Five research centers will focus on the safety of natural products, on how they work within the body, and on the development of cutting-edge research technologies. The centers, jointly funded by the National Institutes of Health’s Office of Dietary Supplements (ODS) and the National Center for Complementary and Integrative Health (NCCIH), include three Botanical Dietary Supplements Research Centers and two Centers for Advancing Natural Products Innovation and Technology. Natural products include a wide variety of substances produced by plants, bacteria, fungi, and animals that have historically been used in traditional medicine and other complementary and integrative health practices.
Many of the botanical supplements proposed for study by these centers — such as black cohosh, bitter melon, chasteberry, fenugreek, grape seed extract, hops, maca, milk thistle, resveratrol, licorice, and valerian — are among the top 100 supplements consumed in the United States based on sales data. Nearly 1 in 5 U.S. adults use botanical supplements and other non-vitamin, non-mineral dietary supplements, such as fish oil/omega-3 fatty acids and probiotics, according to the 2012 National Health Interview Survey.
“Our Botanical Research Centers Program has been a unique driver of research on natural products for 16 years,” said Paul M. Coates, Ph.D., ODS director. “The two new Centers for Advancing Natural Products Innovation and Technology will develop pioneering methods and techniques to catalyze research on these products."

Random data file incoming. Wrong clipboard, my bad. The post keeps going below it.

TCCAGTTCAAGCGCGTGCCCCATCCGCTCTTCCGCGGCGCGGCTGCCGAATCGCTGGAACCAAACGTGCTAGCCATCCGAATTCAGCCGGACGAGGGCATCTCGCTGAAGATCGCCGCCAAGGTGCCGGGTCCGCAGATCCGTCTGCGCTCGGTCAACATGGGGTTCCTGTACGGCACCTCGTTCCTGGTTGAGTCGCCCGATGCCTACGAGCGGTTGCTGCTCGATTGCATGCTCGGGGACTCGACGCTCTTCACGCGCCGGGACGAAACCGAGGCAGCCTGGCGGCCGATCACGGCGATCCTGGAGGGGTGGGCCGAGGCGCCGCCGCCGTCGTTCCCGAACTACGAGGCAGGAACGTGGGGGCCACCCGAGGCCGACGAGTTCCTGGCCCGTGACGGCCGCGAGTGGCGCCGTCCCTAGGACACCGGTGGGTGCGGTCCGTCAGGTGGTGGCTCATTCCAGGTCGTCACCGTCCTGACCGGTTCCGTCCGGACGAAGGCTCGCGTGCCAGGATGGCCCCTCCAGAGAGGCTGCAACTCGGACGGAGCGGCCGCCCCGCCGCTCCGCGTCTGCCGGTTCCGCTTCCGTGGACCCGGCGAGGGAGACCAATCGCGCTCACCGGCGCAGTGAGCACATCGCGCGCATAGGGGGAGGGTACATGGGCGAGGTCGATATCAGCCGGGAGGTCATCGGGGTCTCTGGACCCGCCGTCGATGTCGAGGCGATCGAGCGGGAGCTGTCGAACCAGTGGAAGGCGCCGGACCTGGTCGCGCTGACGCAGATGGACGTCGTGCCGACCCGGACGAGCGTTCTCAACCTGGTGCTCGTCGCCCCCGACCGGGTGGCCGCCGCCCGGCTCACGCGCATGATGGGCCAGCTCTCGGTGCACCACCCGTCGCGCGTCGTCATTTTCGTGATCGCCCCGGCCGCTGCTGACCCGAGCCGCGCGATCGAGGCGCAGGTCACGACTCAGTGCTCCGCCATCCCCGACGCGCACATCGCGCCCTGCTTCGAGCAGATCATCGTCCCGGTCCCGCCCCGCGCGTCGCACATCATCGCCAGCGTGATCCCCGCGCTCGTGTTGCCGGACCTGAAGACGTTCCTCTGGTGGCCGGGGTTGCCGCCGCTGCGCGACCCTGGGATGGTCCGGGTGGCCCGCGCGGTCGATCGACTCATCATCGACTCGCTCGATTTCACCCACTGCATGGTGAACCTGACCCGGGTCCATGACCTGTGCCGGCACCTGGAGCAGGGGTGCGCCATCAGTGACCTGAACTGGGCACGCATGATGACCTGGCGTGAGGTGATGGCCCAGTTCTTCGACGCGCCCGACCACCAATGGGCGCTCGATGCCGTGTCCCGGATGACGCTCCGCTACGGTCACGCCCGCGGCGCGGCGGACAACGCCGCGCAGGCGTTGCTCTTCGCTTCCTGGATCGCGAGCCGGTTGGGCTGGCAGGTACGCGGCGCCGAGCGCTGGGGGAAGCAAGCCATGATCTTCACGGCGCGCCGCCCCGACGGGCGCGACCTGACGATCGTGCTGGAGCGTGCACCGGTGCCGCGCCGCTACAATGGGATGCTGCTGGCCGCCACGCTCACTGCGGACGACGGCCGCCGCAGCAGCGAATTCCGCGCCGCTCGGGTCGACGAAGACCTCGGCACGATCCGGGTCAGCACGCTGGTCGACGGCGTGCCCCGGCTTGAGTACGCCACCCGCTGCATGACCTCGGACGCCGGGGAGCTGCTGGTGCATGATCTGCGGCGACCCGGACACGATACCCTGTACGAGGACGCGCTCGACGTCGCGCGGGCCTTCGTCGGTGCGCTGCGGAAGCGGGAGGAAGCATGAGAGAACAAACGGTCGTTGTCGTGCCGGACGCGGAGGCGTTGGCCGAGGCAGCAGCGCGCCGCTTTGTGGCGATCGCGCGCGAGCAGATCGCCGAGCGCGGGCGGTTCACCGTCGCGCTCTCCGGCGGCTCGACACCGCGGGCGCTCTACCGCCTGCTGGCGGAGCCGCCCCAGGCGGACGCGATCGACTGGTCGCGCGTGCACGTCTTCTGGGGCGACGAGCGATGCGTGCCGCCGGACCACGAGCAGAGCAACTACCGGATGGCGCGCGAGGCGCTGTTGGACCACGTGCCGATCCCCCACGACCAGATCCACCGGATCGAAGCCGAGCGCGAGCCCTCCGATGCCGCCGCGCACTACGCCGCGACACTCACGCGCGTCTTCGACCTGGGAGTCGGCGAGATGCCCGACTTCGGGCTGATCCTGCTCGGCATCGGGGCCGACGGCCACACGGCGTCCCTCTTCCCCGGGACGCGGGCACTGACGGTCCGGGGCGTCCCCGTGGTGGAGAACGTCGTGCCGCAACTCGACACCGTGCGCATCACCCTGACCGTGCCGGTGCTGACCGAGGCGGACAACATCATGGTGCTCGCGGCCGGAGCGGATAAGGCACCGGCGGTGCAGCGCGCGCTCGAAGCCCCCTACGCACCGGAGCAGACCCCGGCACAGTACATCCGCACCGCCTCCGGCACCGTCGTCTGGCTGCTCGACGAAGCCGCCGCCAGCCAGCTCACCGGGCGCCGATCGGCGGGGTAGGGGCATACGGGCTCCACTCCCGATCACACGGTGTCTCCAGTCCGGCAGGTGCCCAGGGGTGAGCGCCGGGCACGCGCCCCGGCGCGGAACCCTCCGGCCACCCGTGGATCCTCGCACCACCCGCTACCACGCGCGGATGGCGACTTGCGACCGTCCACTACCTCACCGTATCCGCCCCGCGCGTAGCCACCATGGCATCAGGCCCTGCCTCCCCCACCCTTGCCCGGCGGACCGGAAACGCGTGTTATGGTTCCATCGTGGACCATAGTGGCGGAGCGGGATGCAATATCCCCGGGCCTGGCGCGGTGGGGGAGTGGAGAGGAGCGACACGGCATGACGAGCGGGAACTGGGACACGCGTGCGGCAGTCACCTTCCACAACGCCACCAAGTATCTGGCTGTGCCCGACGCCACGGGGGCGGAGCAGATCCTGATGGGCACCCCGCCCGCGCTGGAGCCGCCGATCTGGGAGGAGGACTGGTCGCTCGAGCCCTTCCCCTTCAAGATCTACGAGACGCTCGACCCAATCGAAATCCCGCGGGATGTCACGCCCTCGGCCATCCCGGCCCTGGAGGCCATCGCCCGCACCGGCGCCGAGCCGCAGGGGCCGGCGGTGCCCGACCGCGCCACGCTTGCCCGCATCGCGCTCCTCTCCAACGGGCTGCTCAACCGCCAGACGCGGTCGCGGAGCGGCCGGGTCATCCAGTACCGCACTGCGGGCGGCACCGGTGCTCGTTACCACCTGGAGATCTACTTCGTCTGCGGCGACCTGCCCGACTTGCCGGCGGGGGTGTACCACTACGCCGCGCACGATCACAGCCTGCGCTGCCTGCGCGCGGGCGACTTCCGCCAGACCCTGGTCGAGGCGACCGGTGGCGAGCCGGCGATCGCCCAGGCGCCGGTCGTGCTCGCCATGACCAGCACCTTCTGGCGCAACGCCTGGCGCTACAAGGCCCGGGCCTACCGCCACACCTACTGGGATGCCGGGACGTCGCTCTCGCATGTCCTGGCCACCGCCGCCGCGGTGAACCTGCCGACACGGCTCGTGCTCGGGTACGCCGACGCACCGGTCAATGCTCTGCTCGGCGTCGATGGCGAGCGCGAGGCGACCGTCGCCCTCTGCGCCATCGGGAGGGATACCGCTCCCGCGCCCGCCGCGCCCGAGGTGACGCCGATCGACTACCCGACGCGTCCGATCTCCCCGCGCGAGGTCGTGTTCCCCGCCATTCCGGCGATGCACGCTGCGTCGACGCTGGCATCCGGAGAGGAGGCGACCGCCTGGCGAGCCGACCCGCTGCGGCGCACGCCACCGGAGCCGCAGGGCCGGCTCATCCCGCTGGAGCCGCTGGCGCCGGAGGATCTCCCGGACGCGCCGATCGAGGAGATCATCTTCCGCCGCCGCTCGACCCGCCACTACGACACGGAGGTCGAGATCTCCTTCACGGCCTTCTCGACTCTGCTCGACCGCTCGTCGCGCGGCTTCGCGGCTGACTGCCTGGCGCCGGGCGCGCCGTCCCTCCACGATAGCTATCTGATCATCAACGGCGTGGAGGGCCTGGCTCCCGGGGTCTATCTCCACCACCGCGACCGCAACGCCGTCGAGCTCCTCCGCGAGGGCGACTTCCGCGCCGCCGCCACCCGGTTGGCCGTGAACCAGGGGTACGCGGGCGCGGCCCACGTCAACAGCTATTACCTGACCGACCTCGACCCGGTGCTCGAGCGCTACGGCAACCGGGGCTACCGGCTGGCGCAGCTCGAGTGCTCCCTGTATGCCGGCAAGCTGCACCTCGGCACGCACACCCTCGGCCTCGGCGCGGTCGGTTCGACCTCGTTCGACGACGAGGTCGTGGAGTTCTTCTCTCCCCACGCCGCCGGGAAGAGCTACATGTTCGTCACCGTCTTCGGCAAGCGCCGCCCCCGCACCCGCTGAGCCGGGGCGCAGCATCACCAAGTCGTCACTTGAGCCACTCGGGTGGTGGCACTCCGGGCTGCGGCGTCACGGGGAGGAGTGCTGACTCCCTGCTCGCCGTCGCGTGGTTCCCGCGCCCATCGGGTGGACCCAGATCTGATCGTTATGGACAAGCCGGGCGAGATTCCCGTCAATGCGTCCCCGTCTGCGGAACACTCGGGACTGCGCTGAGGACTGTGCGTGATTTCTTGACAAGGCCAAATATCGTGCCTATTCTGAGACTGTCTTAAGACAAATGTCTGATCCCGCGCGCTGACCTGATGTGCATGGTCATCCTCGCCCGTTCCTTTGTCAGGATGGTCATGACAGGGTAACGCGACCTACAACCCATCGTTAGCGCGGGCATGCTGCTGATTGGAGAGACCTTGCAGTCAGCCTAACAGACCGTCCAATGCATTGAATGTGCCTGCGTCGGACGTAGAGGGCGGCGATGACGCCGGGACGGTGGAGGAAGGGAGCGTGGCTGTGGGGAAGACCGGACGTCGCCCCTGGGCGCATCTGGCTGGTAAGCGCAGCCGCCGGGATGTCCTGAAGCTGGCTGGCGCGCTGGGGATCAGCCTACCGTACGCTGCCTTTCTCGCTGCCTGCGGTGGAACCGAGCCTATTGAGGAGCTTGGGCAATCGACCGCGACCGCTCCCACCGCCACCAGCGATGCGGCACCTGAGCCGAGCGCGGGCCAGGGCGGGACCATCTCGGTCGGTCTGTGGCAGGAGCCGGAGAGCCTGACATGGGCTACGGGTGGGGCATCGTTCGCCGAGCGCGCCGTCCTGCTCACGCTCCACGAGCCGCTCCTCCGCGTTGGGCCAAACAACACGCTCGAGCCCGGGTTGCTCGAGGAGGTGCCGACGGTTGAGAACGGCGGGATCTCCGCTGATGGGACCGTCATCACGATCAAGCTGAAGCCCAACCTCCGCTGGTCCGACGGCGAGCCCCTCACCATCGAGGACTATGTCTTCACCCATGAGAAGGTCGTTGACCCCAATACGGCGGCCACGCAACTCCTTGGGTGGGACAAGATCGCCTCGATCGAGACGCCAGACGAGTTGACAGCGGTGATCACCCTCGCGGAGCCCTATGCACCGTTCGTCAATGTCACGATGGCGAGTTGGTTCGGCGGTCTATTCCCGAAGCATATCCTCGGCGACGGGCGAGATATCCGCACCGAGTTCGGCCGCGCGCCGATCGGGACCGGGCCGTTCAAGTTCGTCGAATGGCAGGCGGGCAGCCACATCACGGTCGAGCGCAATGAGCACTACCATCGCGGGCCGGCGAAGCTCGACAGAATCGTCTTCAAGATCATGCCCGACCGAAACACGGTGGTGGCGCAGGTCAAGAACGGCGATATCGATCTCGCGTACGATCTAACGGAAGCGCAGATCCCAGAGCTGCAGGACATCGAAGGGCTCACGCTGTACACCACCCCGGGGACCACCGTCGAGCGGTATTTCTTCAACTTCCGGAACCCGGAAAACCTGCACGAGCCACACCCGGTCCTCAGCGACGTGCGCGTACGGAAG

The three Botanical Dietary Supplements Research Centers will receive competitive awards of approximately $2 million per year for five years, pending available funds. These three interdisciplinary and collaborative centers will advance understanding of the mechanisms through which complex botanical dietary supplements may affect human health and resilience.
The two Centers for Advancing Natural Products Innovation and Technology have a combined budget of approximately $1.25 million per year for five years, pending available funds. These centers are expected to develop new research approaches and technologies that will have significant impact on the chemical and biological investigation of natural products. They will also provide leadership in coordinating scientific discourse and disseminating innovative methodology and good research practices to the research community on natural products.
“Natural products have a long and impressive history as sources of medicine and as important biological research tools,” said Josephine Briggs, M.D., NCCIH director. “These centers will seek not only to understand potential mechanisms by which natural products may affect health, but also to address persistent technological challenges for this field by taking full advantage of innovative advances in biological and chemical methodology.”